When I hooked it up to the analyzer, it performed terribly!  No resonance on 40m and really, really low impedance at resonance on the higher bands.  I rebuilt the circuit from scratch on a blank piece of breadboard and got it right.  Then when I was putting my new version into this box, I realized I had made a huge mistake that rendered the device pictured below completely broken.

Can you tell from the picture what my mistake was?
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Andrew Hamm's profile photoSteve Parks's profile photoNeil Martinsen-Burrell's profile photo
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The solder at the bottom is only to hold the box together.  The binding post wasn't even connected to the resonant circuit.  "Tank in a box", I like that.

All is well now with a re-wrapped toroid and the addition of that one all-important wire.
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QRP Dummy Load

I've been gradually homebrewing the equipment for building QRp radios.  This 8W 50 ohm dummy load is my most recent creation.  I did have a much larger dummy load housed in a paint can (http://www.k4eaa.com/dummy.html) but this one should be much more convenient.

The BNC connector is the RF input and the 4 parallel 200 ohm 2W resistors shunt to the ground plane to provide the resistive termination.  The yellow capacitor is in series with the RCA jack which provides a convenient test point for measuring RF power.

There's a 1N4148 diode hiding in the picture from the RCA jack to ground.  A 1N34A germanium diode would be typical (http://www.n5ese.com/dummy3.htm for example) for better sensitivity and higher reverse voltage breakdown, but the 1N4148 is what I had on had.  The reverse breakdown voltage is still 75V which corresponds to about 14W peak-to-peak into 50 ohms, so it should be well within the power rating of the resistors.

It's a lot easier to screw this onto the end of a coax jumper than it is to haul out a quart of mineral oil!
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Brian Morrison's profile photoNeil Martinsen-Burrell's profile photo
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+Brian Morrison this is only intended for use up to 30 MHz.  I could definitely shorten the leads I guess, they are already metal film resistors.

It has almost no reactance up to at least 90 MHz on an antenna analyzer.  Oddly enough, it appears to have a resistance of 60 ohms, so I might take it apart and measure resistors with a DVM to get exactly 50 ohms.
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Now That's a Calculator

It's good to see my HP-48G getting some use since its last workout when I was in college.  I've been working on ham radio projects in the evenings and there is nothing faster than a Reverse Polish Notation (RPN) calculator for quick computations on the "bench" (read: dining room table).

Then this morning, my eight year-old saw what I had and wanted to know where the equals sign was.  I couldn't resist teaching her about RPN and getting her interested in the sum and product of the first n integers.  We made some tables and discovered just how big 15 factorial is and what scientific notation is and why you might need it.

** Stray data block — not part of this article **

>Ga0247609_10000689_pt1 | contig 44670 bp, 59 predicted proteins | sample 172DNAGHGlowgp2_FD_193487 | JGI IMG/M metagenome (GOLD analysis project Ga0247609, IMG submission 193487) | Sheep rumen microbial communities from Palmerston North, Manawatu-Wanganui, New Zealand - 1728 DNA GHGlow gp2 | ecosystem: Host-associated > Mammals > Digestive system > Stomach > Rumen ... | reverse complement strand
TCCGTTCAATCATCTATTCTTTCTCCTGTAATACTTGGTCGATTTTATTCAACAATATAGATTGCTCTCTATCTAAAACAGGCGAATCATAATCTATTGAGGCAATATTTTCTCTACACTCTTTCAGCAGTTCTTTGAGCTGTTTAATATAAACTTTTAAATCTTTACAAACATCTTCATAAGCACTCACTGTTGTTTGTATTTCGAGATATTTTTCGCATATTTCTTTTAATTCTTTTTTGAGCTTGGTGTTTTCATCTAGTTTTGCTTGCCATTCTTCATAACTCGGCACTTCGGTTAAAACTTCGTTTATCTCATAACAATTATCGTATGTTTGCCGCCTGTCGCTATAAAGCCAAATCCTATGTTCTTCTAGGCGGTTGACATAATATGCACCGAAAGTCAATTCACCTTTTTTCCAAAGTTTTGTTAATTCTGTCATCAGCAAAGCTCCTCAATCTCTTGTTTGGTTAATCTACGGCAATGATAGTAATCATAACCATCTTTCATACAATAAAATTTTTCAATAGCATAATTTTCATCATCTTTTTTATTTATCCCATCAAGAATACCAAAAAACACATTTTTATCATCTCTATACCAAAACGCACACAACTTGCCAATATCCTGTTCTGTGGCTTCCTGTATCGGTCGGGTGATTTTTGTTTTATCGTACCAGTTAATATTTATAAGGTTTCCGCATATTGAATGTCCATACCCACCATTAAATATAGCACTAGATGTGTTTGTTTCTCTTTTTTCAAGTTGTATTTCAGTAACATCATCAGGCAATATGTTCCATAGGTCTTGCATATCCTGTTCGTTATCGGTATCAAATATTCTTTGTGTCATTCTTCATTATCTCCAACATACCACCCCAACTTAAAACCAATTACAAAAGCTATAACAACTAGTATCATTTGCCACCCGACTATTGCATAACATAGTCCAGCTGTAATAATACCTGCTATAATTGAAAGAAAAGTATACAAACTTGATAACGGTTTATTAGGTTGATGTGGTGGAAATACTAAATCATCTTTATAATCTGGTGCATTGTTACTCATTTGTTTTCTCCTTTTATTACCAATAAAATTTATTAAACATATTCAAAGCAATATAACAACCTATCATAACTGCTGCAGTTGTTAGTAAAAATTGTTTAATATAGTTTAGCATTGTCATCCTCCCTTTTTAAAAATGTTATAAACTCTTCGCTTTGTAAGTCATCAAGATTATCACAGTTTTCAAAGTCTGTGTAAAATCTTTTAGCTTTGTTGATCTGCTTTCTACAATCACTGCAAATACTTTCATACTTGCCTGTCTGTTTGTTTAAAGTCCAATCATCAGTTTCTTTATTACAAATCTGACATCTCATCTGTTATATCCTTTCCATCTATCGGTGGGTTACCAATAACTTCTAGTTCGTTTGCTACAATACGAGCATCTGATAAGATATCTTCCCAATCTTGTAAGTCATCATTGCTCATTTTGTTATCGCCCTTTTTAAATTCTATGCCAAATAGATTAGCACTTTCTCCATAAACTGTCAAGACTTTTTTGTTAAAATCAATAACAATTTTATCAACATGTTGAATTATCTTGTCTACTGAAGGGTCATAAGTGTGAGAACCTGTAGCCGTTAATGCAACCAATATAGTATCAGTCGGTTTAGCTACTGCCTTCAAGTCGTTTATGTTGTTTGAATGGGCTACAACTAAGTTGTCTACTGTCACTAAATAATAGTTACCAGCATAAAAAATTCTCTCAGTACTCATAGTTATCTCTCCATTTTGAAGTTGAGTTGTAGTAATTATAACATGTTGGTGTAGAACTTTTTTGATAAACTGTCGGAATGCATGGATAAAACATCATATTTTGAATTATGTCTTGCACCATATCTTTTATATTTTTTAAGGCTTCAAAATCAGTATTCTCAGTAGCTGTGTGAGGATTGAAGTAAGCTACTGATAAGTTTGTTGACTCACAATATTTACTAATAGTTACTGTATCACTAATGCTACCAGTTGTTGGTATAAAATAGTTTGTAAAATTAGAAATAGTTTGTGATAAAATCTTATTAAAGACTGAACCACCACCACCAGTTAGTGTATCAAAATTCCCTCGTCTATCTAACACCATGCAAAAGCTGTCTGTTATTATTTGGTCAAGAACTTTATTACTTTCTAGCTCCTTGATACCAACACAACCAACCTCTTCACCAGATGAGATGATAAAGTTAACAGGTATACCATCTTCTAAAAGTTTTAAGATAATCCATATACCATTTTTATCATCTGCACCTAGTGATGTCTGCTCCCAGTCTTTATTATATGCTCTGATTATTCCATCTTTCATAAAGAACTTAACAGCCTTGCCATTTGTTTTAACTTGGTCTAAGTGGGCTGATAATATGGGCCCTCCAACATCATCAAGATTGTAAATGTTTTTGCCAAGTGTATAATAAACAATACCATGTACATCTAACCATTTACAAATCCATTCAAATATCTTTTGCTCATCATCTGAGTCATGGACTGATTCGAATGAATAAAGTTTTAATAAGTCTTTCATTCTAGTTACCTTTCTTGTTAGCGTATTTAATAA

I have fond memories of learning RPN on my own Dad's HP 15C which is still my ur-calculator.  I also remember when I needed a graphing calculator in high school we went out and bought this very calculator at a retail store with its big fat manual and wonderful clicky buttons.  Boy did I feel like the king geek at school with a calculator that nobody else could use!
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kierra land's profile photoEd S's profile photoPak Jan Lee's profile photoBrian Jones's profile photo
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My first and greatest calculator romance was with a TI SR50.  It wasn't RPN, but it was amazing in its time.  In my electronics courses at a junior college, it taught me a lot of math that I had not learned in high school, mainly trig.  Red led display, black body, lots of buttons--mmmmm.  The great thing about a single, one-purpose machine is that you can get really good with it without having the software engineers update the system and throw you into confusion.  Essential tools shouldn't change every two years.
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Have him in circles
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Independent Statistics Educator
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  • Stats With Neil
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  • Wartburg College
  • University of North Carolina
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Teacher, geek, father
Introduction
I'm an independent statistics educator.  I work as a consultant with graduate students and companies who aren't statistics experts.  I've been involved in teaching math for over fifteen years and I love to share my experience.

In other news, I'm also a gadget lover, a ham radio operator, and a farmer.
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Burrell